Kessler Man Unearths Bison in His Yard, WFAA Unearths Mammoth Tooth in His Living Room

Categories: News



If you love very old things, sweet excitable people, and a damn good coincidence, this might be your favorite human interest story in a long time.

From his childhood in Mexico throughout his life in Texas, Ruben Marroquin has surveyed his surroundings for coins, bones and any small treasures that can link him with the past and elicit daydreams of the people and animals who walked the land long ago. Until this week, he never found anything of value, though that was never really the point.

Oddly, it was when he wasn't looking that he found something that landed a WFAA reporter at his doorstep, curious to learn more. It was a bison, possibly prehistoric, buried in his yard.

He's in the process of digging a new swimming pool in the yard that's been his for 40 years. He was digging for the gas line to connect to the heater when he struck bone. Teeth and horns revealed themselves after more digging, and Marroquin realized this wasn't the old grave site of someone's family dog. This was bigger.

His son, whose high school mascot was a bison, called WFAA to tell the news station that was the animal they found. On what must have been a slow news day, a reporter showed up quickly and did a story on the possibly prehistoric bison bones.

When guests stop by, Marroquin often broaches a certain conversation topic -- his collection of other curiosities including one particular bone that he hasn't been able to identify in the 25 years since he found it. WFAA did some digging of their own, calling Dr. Darryl de Ruiter at Texas A&M, who solved the mystery: the bone is a wooly mammoth tooth.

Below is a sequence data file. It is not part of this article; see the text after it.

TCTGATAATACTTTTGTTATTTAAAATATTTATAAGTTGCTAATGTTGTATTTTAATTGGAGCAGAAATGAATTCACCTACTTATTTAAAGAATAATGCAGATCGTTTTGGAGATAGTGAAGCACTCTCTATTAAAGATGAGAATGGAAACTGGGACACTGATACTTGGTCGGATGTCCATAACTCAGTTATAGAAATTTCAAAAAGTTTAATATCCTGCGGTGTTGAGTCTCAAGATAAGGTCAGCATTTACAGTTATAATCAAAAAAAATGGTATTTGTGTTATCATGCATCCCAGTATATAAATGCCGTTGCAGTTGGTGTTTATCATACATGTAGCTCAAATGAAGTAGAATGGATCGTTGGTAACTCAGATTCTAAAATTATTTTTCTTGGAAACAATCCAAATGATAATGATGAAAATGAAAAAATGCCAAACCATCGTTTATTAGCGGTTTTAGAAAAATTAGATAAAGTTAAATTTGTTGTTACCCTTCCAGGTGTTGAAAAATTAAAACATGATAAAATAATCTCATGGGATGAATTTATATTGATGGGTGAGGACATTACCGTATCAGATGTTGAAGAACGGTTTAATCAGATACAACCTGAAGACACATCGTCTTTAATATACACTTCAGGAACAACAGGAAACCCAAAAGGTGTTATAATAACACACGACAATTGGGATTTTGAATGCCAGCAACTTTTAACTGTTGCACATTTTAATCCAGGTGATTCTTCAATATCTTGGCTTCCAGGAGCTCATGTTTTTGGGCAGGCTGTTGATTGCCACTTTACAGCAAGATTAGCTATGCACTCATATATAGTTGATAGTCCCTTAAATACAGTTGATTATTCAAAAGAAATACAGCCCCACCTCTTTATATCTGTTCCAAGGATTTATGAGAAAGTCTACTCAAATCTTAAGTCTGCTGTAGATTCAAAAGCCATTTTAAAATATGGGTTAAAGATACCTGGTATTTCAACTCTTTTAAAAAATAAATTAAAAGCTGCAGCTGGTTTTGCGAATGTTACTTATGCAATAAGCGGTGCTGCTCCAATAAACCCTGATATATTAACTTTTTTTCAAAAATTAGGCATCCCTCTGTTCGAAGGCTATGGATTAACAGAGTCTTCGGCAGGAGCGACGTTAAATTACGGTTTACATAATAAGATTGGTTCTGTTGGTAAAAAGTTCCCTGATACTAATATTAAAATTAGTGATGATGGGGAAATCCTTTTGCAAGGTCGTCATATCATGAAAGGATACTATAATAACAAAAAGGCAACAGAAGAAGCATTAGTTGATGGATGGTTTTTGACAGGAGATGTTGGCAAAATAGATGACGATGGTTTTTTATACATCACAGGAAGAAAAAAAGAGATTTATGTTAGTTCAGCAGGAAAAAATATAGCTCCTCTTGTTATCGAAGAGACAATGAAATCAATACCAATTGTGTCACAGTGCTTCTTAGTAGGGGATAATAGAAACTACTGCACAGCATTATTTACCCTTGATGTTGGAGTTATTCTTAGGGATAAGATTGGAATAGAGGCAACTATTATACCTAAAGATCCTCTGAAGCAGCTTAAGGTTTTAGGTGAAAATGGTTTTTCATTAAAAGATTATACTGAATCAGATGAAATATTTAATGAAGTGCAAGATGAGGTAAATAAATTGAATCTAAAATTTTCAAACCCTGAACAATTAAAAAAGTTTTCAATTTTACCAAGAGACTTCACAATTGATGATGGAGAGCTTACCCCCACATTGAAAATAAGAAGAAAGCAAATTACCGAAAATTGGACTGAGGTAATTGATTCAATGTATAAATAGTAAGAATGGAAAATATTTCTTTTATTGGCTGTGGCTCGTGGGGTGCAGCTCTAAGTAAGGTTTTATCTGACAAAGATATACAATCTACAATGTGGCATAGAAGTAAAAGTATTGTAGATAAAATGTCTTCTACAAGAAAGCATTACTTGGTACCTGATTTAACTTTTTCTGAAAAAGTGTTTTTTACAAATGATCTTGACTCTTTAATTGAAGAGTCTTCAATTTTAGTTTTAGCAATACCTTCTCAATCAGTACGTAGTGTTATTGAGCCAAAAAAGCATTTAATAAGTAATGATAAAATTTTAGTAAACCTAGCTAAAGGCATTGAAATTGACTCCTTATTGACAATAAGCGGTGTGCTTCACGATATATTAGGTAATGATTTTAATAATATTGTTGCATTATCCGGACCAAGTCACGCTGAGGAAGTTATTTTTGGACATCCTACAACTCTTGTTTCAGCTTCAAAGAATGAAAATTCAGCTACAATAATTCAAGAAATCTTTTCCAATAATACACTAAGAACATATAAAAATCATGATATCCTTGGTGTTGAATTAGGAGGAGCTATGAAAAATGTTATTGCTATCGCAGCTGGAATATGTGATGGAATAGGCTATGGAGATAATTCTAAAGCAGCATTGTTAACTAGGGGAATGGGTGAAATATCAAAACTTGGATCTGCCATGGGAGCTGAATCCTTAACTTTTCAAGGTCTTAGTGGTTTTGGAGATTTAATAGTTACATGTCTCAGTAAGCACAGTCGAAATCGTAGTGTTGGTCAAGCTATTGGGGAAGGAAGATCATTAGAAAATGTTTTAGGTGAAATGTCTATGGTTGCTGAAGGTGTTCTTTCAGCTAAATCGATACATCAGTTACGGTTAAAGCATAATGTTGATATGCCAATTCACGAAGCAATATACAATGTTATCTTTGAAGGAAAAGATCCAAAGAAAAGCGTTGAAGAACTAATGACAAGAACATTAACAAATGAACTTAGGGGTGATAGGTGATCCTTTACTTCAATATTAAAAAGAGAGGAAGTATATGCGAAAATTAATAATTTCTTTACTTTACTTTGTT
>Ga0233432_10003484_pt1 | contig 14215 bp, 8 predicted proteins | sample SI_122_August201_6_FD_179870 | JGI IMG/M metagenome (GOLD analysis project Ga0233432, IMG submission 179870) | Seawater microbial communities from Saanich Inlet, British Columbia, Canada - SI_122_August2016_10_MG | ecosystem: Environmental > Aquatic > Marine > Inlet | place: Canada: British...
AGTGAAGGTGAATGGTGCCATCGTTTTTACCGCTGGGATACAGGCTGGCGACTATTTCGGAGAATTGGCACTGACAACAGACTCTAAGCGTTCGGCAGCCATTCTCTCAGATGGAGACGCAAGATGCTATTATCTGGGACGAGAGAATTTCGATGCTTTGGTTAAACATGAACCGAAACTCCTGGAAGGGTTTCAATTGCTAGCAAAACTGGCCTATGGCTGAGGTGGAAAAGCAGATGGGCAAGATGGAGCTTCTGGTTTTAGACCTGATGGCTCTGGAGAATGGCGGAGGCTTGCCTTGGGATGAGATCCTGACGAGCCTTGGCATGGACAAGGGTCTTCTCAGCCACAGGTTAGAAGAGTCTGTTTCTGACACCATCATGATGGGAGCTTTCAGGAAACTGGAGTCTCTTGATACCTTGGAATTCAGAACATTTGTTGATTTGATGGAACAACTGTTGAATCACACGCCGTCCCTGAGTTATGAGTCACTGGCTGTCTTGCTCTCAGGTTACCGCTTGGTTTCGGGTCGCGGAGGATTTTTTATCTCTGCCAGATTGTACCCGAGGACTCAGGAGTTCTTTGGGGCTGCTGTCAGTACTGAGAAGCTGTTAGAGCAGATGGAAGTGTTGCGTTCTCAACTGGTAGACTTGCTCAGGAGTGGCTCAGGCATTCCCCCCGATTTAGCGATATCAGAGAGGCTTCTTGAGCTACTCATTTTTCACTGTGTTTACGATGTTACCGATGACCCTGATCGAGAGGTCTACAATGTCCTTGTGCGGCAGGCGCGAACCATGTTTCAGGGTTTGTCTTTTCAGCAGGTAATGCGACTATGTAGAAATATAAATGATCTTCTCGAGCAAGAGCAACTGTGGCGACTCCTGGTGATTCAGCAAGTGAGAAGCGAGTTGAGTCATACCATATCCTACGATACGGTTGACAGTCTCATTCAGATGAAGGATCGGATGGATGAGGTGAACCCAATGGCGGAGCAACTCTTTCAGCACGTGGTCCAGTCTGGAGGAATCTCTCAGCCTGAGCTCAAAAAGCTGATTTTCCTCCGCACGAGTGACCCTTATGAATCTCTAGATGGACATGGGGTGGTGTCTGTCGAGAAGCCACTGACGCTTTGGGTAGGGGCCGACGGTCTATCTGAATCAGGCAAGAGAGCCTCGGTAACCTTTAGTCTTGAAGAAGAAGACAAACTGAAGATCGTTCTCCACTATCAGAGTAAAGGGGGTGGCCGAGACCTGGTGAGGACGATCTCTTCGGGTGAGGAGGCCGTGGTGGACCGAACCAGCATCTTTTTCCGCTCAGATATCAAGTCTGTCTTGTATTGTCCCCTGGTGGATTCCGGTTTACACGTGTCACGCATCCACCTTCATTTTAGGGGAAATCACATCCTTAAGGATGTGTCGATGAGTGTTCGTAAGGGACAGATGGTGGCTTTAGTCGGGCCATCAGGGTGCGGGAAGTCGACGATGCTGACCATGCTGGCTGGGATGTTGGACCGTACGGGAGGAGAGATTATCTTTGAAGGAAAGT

"What is that?" Marroquin asked the reporter. "Is it bigger than a rabbit?"

Well, it's a humongous creature with tusks longer than a Ford F-150 that occupied Kessler Park 9,000 years ago.

"It was kind of weird and fantastic. It's been kind of interesting," Marroquin tells Unfair Park.

He explained that his neighborhood used to be swampy with plenty of vegetation. That's why many animals settled and eventually died there. "If there was a tooth there's got to be more bones somewhere," Marroquin says.

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10 comments
Paul Riddell
Paul Riddell

Glad to be of service. If you REALLY want to have fun, check out Bone Clones as well: http://www.boneclones.com/ Between Skullduggery and Bone Clones, pretty much all of your osteological needs are taken care of. I wish I had the money or the room for the fully articulated Komodo dragon skeleton from Bone Clones, but one day...

Gat2KeeponMovin
Gat2KeeponMovin

I unearthed a bison in my bed this morning. Picked her up on the stoop of Fallout Lounge. No one had told her it had closed.

Anna Merlan
Anna Merlan

Oh dear god, replicas of extinct animal fossils?? I'm buying my brother a T. Rex claw immediately, no shit.  You seriously just made my life a little better. Writing for the Internet is fucking magic sometimes. Thanks dude! 

Anna Merlan
Anna Merlan

If anyone is wondering what to get me for my upcoming birthday, it's a wooly mammoth tooth. Just lob it through the office window, I won't even be mad. 

Renegade
Renegade

And, you have to remember that our modern F-150 is much larger than the F-150s they had back then (actually known as the F-100 Ranger).  Just to keep it in perspective. 

Montemalone
Montemalone

And who's brilliant idea to get rid of the little box to the right with the 3 tabs in favor of "trending"? You're taking all the fun out of this place. 

Montemalone
Montemalone

Wait a minute. 9000 years ago? I thought the earth was only 6000 years old. Is this more of that libtard "journalism"? And they didn't have F-150s then either. Where's the Billion Baptists to march and picket this guys obviously heathen house?

Iwearblack
Iwearblack

 Nope, it was a GMC Jimmy, oddly enough...

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